Identity theft happens when someone uses one’s sensitive data to pose as the person illegally, usually to extract money. Identity thieves may drain bank and investment accounts, open new credit lines, get utility service, steal tax refund, use insurance information to get medical treatments, or give police the stolen name and address when they are arrested.
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Here are a few ways trough which fraudsters misuse or steal your identity:
- Credit identity theft
Credit identity theft happens when one’s personal information, such as name, birthdate or social security number etc. are misused for creating a new credit line.
Warning signs: Unexpected change in credit scores or an account you don’t recognize on your credit reports, debt collection notices or a court judgment against you are enough to know your identity has been stolen. To prevent it, you can immediately freeze your credit.
- Child identity theft
Often this kind of theft isn’t discovered until the victim applies for education loans or other credit. To carry out this kind of theft, the exploiter steals a child’s identity and apply for credit in the child’s name.
Warning signs: If your child is getting offers of credit cards or phone calls about late payments or debt collections, report the matter immediately. Freezing credit is way to prevent this kind of theft.
- Taxpayer identity theft
Sometimes fraudsters use a social security number to file a tax return by stealing one’s tax refund or tax credit.
Warning signs: This kind of theft could be discovering while one’s unable to e-file tax refund because someone else has already filed it under his/her Social Security number, the person gets an IRS notice or letter referencing some unknown activity. Filing early tax refund can help beat criminals from filing it in your name. Moreover, to prevent identity theft and ensure safety, some states offer six-digit identity protection PINs with additional security.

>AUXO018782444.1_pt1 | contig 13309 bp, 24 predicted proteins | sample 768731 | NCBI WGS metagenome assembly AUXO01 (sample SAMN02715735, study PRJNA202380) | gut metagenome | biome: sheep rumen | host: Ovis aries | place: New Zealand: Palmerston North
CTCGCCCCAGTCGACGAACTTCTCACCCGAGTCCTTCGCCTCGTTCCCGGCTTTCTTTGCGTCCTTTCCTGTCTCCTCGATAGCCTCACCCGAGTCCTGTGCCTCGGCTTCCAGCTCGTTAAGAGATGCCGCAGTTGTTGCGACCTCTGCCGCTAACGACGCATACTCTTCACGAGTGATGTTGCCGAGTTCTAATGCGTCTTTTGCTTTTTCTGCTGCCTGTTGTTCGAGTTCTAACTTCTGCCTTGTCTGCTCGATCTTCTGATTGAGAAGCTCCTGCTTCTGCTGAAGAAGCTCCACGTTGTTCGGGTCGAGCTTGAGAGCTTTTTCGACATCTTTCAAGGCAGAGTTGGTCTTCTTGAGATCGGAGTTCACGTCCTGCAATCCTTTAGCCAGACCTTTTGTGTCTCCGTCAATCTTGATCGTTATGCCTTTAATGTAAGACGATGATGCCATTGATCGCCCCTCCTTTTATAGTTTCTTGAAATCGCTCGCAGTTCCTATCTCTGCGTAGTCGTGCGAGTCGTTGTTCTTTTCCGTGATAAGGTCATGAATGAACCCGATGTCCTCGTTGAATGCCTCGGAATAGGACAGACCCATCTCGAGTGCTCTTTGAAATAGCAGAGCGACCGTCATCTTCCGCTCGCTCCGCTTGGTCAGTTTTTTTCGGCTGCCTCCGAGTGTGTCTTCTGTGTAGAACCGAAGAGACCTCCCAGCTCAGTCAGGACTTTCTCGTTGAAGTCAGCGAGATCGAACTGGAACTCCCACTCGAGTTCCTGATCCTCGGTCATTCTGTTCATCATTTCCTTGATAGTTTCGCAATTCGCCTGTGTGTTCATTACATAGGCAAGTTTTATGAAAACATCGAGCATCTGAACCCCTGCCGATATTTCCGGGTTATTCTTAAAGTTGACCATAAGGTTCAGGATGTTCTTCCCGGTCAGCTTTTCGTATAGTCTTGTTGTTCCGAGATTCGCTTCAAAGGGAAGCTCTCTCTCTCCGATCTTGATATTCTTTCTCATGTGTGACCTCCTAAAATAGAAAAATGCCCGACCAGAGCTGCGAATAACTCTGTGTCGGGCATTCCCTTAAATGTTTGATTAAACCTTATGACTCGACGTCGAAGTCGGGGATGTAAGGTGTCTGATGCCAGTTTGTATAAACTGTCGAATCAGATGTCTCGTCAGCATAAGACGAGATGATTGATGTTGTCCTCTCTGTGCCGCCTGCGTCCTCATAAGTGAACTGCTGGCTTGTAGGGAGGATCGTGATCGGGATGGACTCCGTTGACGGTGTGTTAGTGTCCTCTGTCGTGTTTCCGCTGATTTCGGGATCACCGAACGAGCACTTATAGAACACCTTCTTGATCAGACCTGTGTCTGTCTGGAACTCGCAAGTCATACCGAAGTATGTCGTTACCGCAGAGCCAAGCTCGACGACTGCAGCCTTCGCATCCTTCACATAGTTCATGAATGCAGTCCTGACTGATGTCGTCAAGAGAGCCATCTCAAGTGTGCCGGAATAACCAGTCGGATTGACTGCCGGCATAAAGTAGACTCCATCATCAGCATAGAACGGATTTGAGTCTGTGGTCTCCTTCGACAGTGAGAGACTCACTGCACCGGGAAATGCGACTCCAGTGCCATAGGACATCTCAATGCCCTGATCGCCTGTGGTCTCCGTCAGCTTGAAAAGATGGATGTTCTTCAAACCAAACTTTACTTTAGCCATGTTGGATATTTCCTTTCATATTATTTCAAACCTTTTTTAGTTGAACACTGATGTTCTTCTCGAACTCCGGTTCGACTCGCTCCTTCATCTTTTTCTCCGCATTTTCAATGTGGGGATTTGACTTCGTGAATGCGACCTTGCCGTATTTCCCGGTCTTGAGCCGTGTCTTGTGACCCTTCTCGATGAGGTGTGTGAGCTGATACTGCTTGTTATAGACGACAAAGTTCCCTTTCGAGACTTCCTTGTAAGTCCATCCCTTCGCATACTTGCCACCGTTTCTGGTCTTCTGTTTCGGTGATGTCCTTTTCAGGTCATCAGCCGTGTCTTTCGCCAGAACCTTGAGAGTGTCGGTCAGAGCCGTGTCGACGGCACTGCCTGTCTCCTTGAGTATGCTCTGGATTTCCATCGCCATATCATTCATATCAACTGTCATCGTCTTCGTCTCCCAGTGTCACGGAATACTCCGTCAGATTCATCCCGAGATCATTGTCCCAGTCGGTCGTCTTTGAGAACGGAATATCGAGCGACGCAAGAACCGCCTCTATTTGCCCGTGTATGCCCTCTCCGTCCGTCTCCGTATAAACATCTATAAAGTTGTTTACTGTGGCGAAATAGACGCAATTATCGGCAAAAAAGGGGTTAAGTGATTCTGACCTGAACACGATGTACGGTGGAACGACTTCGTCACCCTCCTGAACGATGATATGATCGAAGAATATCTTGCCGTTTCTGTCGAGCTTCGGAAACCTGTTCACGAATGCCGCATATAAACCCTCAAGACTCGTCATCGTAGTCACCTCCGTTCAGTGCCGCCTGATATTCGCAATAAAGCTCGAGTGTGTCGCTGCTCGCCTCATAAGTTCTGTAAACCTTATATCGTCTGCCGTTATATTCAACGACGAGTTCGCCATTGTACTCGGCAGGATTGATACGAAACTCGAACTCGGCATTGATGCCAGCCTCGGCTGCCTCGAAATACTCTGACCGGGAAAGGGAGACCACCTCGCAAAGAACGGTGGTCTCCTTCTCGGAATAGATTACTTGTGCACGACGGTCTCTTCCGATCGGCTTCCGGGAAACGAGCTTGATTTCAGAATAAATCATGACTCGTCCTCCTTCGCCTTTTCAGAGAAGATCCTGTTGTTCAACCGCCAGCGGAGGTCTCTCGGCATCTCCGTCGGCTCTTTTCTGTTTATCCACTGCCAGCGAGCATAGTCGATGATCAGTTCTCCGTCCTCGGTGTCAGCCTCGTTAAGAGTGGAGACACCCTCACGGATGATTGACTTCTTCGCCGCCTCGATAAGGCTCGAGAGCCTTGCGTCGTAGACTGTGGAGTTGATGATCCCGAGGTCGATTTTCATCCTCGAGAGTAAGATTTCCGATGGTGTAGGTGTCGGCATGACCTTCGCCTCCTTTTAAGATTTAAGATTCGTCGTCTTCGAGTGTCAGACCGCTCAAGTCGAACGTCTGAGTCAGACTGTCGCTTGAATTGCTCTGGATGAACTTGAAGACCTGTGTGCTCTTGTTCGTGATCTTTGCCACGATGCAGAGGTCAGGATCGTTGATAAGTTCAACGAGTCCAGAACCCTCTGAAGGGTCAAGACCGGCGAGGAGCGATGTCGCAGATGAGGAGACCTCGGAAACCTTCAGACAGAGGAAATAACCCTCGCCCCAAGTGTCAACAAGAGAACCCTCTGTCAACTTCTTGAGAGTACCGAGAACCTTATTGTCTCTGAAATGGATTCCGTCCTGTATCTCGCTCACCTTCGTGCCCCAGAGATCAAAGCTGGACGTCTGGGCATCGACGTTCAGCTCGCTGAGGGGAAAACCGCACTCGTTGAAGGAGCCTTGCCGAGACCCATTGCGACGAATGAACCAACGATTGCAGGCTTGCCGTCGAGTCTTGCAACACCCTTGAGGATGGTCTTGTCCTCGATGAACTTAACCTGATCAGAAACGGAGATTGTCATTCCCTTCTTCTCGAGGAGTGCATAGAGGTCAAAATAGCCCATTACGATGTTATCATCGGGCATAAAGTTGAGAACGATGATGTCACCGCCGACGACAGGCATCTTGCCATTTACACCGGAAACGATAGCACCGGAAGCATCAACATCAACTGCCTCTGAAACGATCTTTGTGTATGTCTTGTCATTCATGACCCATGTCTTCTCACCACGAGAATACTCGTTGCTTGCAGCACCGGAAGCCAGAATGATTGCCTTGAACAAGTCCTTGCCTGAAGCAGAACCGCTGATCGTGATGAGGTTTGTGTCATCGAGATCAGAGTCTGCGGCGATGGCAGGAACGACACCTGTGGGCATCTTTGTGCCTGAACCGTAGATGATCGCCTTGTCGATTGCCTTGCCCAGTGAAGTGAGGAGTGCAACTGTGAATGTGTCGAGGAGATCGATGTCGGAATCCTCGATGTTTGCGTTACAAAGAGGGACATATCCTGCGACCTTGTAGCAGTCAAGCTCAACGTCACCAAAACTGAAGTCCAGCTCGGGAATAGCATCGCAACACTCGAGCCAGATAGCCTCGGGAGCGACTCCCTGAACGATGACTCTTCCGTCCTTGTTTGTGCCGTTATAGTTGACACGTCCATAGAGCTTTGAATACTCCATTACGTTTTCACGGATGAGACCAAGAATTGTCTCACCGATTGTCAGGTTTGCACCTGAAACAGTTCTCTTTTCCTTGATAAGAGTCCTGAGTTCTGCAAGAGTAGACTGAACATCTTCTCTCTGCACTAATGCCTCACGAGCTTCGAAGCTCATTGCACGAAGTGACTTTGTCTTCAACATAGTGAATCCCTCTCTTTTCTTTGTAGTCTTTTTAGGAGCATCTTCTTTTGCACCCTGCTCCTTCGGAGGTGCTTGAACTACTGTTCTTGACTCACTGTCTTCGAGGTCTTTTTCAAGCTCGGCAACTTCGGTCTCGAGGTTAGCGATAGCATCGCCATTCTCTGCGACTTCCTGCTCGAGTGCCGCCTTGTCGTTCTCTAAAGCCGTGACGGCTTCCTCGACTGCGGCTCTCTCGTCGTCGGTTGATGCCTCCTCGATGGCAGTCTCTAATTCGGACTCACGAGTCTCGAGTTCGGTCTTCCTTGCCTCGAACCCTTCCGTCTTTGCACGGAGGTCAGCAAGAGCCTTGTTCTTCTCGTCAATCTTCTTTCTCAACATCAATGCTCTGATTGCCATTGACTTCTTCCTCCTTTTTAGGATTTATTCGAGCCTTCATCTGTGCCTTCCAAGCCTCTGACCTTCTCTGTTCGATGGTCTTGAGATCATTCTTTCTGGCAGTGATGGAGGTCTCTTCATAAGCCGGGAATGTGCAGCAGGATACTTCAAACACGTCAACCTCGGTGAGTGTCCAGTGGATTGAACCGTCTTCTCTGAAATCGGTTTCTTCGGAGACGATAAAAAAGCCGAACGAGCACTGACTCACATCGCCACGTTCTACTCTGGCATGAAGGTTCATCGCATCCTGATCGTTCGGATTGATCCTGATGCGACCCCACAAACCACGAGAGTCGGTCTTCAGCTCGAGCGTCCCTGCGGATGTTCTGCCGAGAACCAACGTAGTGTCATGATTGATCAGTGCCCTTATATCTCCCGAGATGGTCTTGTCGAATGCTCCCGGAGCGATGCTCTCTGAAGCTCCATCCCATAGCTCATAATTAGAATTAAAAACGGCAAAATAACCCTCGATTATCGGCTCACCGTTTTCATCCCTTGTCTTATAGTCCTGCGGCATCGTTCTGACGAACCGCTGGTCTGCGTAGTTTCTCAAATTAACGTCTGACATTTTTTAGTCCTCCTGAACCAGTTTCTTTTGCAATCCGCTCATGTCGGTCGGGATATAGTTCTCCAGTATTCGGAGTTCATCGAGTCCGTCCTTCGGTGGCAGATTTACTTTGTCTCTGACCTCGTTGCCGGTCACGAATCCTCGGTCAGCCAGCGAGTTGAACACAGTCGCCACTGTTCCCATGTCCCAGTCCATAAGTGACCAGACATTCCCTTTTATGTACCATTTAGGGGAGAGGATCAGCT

Apart from the above mentioned types and tips, there are several other ways through which your identity could be stolen online.
- Synthetic identity theft
Synthetic identity theft is when criminals construct a fictitious consumer, using a stolen Social Security number — often one of a minor or one that is simply made up — that is not yet in the credit bureaus’ database and combining it with a name and address. They even apply for loans and credit cards, using that name often making payments for a long time to pretend authenticity and as the credit limits grow, the exploiters disappear.
Warning signs: When trying to freeze your credit, you discover the social security number is already in use. Often it is not discovered until one applies for loans. It is not always preventable as sometimes these fraudsters use a Social Security number even before it’s assigned.
- Medical identity theft
When someone is stolen in order to get health care services is medical identity theft. This theft has other repercussions too as it can result in medical histories being mixed, giving doctors and hospitals wrong information about a person.
Warning signs: Irrelevant claims or payments on one’s insurance benefits can suggest that someone else is misusing the health care benefits.
- Account takeover
Exploiters use personal data such as passwords, emails etc. to access one’s financial accounts, then change passwords or addresses so that the owner of the account no longer have access to them.
Warning signs: An email, letter or text from your bank that refers to an action like a password or email change or transaction you don’t recognize.
- Criminal identity theft Criminal identity theft occurs when during a police investigation the accused gives someone else’s name and address.
Mobile devices can be a massive source for the ones who try to steal someone’s identity. Using strong passwords on electronic devices and using a banking app rather than a mobile browser for banking can secure your identity from being misused.
If you are a victim of identity theft, there are identity theft protection services that let you know when your identity is misused. They may also guide you and reimburse the amount that’s been misused in your name.
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